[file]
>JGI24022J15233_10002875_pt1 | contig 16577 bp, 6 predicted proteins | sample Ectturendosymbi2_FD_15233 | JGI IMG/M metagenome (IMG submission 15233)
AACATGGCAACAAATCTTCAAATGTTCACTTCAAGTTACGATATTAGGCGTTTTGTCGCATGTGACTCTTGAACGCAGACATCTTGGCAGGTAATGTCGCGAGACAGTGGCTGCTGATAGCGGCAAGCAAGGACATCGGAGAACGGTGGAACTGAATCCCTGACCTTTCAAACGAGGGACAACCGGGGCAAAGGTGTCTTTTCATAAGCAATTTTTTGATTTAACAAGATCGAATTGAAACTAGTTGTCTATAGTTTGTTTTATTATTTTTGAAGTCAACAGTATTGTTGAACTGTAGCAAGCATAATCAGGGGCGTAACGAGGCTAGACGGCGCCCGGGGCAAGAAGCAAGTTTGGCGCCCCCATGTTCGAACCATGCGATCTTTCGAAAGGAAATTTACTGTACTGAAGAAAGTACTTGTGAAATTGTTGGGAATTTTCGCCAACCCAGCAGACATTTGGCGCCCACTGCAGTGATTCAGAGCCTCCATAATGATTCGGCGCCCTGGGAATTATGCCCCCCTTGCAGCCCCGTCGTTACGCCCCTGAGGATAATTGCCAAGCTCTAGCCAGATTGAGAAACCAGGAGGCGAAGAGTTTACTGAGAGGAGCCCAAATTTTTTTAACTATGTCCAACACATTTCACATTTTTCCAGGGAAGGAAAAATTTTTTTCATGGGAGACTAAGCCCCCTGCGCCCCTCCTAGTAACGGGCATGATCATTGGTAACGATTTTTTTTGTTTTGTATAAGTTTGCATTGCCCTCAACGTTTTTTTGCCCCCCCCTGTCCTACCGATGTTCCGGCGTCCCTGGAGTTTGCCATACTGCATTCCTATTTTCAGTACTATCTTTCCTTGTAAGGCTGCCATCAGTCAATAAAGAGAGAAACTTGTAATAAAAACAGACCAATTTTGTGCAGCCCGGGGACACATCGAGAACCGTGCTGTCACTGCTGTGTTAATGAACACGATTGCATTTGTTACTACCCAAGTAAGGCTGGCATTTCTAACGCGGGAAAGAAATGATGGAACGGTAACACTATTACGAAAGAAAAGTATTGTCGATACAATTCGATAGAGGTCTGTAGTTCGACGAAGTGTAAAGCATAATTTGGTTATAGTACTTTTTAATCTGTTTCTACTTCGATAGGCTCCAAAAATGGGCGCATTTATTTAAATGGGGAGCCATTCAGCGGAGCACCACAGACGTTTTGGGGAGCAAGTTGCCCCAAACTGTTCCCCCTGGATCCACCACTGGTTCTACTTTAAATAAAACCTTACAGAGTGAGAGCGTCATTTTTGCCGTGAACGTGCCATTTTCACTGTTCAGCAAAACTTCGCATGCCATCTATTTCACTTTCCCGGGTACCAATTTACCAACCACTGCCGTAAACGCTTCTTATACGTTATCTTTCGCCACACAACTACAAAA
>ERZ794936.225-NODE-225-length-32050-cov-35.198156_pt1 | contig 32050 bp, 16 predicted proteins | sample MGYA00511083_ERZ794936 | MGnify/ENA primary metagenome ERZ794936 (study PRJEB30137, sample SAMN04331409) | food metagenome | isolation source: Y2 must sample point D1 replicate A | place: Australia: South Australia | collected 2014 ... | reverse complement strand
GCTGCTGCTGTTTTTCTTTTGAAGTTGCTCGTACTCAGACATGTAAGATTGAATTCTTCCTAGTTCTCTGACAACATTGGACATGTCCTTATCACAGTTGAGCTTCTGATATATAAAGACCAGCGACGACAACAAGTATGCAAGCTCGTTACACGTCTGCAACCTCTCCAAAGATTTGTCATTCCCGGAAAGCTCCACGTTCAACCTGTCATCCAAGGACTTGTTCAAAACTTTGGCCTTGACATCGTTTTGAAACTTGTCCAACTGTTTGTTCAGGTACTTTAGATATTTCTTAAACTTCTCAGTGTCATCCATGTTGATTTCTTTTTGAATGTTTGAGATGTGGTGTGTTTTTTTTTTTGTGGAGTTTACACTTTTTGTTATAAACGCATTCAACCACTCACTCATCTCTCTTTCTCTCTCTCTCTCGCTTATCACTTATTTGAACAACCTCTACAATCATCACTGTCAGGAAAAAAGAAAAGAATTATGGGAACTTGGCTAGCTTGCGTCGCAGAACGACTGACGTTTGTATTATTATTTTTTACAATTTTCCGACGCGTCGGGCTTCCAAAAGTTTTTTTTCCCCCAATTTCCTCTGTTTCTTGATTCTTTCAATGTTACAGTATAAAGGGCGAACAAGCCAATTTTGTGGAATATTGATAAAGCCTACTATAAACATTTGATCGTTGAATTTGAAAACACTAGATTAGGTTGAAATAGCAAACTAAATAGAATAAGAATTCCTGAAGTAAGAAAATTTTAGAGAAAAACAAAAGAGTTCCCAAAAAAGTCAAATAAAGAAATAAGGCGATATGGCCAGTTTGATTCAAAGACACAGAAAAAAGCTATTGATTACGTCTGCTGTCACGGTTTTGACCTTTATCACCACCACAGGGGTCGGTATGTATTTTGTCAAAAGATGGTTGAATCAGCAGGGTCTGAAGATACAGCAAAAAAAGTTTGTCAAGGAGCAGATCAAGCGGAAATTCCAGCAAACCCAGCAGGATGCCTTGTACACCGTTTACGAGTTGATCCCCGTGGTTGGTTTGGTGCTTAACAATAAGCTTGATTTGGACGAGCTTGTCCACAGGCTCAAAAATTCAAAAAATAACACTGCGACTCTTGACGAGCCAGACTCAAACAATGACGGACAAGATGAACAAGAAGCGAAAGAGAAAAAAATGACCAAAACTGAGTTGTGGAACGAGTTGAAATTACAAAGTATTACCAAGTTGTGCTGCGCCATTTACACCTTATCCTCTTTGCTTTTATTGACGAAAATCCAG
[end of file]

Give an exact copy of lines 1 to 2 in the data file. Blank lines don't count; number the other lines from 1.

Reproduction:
>JGI24022J15233_10002875_pt1 | contig 16577 bp, 6 predicted proteins | sample Ectturendosymbi2_FD_15233 | JGI IMG/M metagenome (IMG submission 15233)
AACATGGCAACAAATCTTCAAATGTTCACTTCAAGTTACGATATTAGGCGTTTTGTCGCATGTGACTCTTGAACGCAGACATCTTGGCAGGTAATGTCGCGAGACAGTGGCTGCTGATAGCGGCAAGCAAGGACATCGGAGAACGGTGGAACTGAATCCCTGACCTTTCAAACGAGGGACAACCGGGGCAAAGGTGTCTTTTCATAAGCAATTTTTTGATTTAACAAGATCGAATTGAAACTAGTTGTCTATAGTTTGTTTTATTATTTTTGAAGTCAACAGTATTGTTGAACTGTAGCAAGCATAATCAGGGGCGTAACGAGGCTAGACGGCGCCCGGGGCAAGAAGCAAGTTTGGCGCCCCCATGTTCGAACCATGCGATCTTTCGAAAGGAAATTTACTGTACTGAAGAAAGTACTTGTGAAATTGTTGGGAATTTTCGCCAACCCAGCAGACATTTGGCGCCCACTGCAGTGATTCAGAGCCTCCATAATGATTCGGCGCCCTGGGAATTATGCCCCCCTTGCAGCCCCGTCGTTACGCCCCTGAGGATAATTGCCAAGCTCTAGCCAGATTGAGAAACCAGGAGGCGAAGAGTTTACTGAGAGGAGCCCAAATTTTTTTAACTATGTCCAACACATTTCACATTTTTCCAGGGAAGGAAAAATTTTTTTCATGGGAGACTAAGCCCCCTGCGCCCCTCCTAGTAACGGGCATGATCATTGGTAACGATTTTTTTTGTTTTGTATAAGTTTGCATTGCCCTCAACGTTTTTTTGCCCCCCCCTGTCCTACCGATGTTCCGGCGTCCCTGGAGTTTGCCATACTGCATTCCTATTTTCAGTACTATCTTTCCTTGTAAGGCTGCCATCAGTCAATAAAGAGAGAAACTTGTAATAAAAACAGACCAATTTTGTGCAGCCCGGGGACACATCGAGAACCGTGCTGTCACTGCTGTGTTAATGAACACGATTGCATTTGTTACTACCCAAGTAAGGCTGGCATTTCTAACGCGGGAAAGAAATGATGGAACGGTAACACTATTACGAAAGAAAAGTATTGTCGATACAATTCGATAGAGGTCTGTAGTTCGACGAAGTGTAAAGCATAATTTGGTTATAGTACTTTTTAATCTGTTTCTACTTCGATAGGCTCCAAAAATGGGCGCATTTATTTAAATGGGGAGCCATTCAGCGGAGCACCACAGACGTTTTGGGGAGCAAGTTGCCCCAAACTGTTCCCCCTGGATCCACCACTGGTTCTACTTTAAATAAAACCTTACAGAGTGAGAGCGTCATTTTTGCCGTGAACGTGCCATTTTCACTGTTCAGCAAAACTTCGCATGCCATCTATTTCACTTTCCCGGGTACCAATTTACCAACCACTGCCGTAAACGCTTCTTATACGTTATCTTTCGCCACACAACTACAAAA